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As you drive down Washington Street into Downtown Phoenix, it’s hard to miss the bright mural painted on the side of Nanny’s Fried Chicken on Ninth Street.
The mural features portraits of Sammy Davis Jr., Josephine Baker and Dorothy Dandridge — three iconic entertainers and Black history makers.
Painted by artist Debra Jones, it’s just one of 28 murals being painted in central Phoenix for the second year in a row. The project honors hundreds of influential Black pioneers, educates, and brings awareness to many faces and names you may not know.
The effort is part of the Black History Mural Project founded by Gizette Knight of the Shining Light Foundation, launched last year.
“To be a part of this project is a dream come true for me,” said Andrea Nabors, co-owner or Nanny’s. “I feel like our mural is a great statement piece for us. As Black business owners, I’m proud to have it on the building and proud to represent something for our Black community.”
Nabors plans to post a small biography of each entertainer depicted in the mural inside the restaurant so customers can learn more about each icon.
“People need to know about our history because when you look at the people in power, it’s not us. So they need to know about our history, they need to know about why we’re so valuable,” Knight said. “When we shout out Black lives matter it’s because we matter, we contribute significantly to this country and a lot of these luxuries people take for granted and they don’t even know about.”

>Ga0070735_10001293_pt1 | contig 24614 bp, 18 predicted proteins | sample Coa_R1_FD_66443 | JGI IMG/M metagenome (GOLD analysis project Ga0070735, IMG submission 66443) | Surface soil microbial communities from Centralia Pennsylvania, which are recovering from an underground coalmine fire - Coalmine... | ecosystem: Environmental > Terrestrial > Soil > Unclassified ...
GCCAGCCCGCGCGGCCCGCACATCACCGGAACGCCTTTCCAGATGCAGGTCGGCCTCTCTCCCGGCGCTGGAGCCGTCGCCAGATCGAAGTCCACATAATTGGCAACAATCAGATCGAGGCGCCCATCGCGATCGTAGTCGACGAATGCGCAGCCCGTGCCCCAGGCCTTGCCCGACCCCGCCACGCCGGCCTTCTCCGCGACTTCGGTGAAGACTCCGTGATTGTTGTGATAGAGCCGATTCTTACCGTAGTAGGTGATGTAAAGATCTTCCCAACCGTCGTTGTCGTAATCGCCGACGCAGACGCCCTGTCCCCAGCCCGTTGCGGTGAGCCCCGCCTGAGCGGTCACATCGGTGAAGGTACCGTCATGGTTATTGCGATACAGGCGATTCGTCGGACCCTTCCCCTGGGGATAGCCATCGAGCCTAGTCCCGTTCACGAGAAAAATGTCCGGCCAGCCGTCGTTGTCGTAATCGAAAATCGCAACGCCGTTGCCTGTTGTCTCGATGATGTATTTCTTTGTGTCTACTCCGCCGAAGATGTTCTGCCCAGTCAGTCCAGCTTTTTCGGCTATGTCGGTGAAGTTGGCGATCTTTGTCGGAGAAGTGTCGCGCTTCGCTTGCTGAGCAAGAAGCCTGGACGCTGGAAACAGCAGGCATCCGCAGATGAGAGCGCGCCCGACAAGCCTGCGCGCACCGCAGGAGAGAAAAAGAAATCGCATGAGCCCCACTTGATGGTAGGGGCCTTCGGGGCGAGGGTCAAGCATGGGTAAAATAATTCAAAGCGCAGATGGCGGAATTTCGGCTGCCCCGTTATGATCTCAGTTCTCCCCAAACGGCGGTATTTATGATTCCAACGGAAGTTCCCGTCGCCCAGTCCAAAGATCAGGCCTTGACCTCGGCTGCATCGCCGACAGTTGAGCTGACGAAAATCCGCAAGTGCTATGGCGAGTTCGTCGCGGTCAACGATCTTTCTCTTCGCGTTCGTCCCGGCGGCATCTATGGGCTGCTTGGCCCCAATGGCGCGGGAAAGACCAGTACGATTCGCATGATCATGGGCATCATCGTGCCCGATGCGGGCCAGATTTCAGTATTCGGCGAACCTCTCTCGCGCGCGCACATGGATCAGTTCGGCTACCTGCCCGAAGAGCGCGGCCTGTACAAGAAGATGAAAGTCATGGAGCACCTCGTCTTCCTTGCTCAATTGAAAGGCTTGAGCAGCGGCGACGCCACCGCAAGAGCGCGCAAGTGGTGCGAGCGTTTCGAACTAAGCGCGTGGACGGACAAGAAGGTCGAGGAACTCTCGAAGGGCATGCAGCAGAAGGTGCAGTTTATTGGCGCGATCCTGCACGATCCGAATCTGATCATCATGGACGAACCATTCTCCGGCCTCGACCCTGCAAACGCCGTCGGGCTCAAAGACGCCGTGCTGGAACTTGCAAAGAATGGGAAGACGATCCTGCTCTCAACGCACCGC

Pioneers like Charles Drew, who invented a way to process and preserve blood plasma, Frederick Jones, who invented the first automatic refrigeration system for trucks, and Otis Boykin, who invented the pacemaker, are just a few of the prominent figures featured in murals this year.
‘I see the need for change’
The Black History Mural Project has expanded outside of Phoenix, to cities including Dallas, Los Angeles and Atlanta, according to Knight, who has a goal of painting 365 murals across the country by 2024.
Knight said she’s also partnering with local school districts to write essays on each figure, which will be attached to each mural via QR code.
“I see the need for change and I’m bringing some of that with these murals downtown to educate people and to help bring value within our kids so they can see representation,” Knight said. “So they can say, ‘maybe I could be a doctor,’ ‘maybe I could be a scientist, an inventor, a pilot.’”
A mural dedicated to Dr. Sian Proctor is in the works, who was the first African American woman to pilot a spacecraft, and is now a professor at South Mountain Community College.
The Artists behind the murals
This year, more than 22 artists of all backgrounds came together to make the project happen. Artists include Maria Madrid Reed’s mural of Madam CJ Walker, Mary Ellen Pleasant, and O.W. Gurley near Eighth and Washington streets.
Giovannie “Just” Dixon was commissioned to complete three of the 28 murals, two of which are located on the corner of Second and Lincoln streets. Artist David Morgan’s mural is located on the Western side of Mrs. White’s Golden Rule Cafe at Eighth and Jefferson streets.
On February 1, a kickoff celebration of the project was held at Footprint Center. At the end of the event, a mural on the western side of the arena was unveiled featuring prominent Black athletes including Larry Fitzgerald and Brittney Griner. The mural was painted by Lucretia Torva and Jennifer White.
“I wanted to have to have a diverse amount of artists, Black artists, Indigenous artists, white artists. Each of these artists were encouraged to do research about the people that they were painting,” Knight said.
A documentary on last year’s mural project is scheduled for Friday, Feb. 11 at Luna Culture Lab. A panel discussion with the filmmakers, artists, and community leaders will follow the screening.
“We’re putting up figures that don’t get talked about,” said Knight.
“There’s a lack of acknowledgement about Black culture and what Black figures did in this country. We’re talking about Black figures and what they contributed to society.”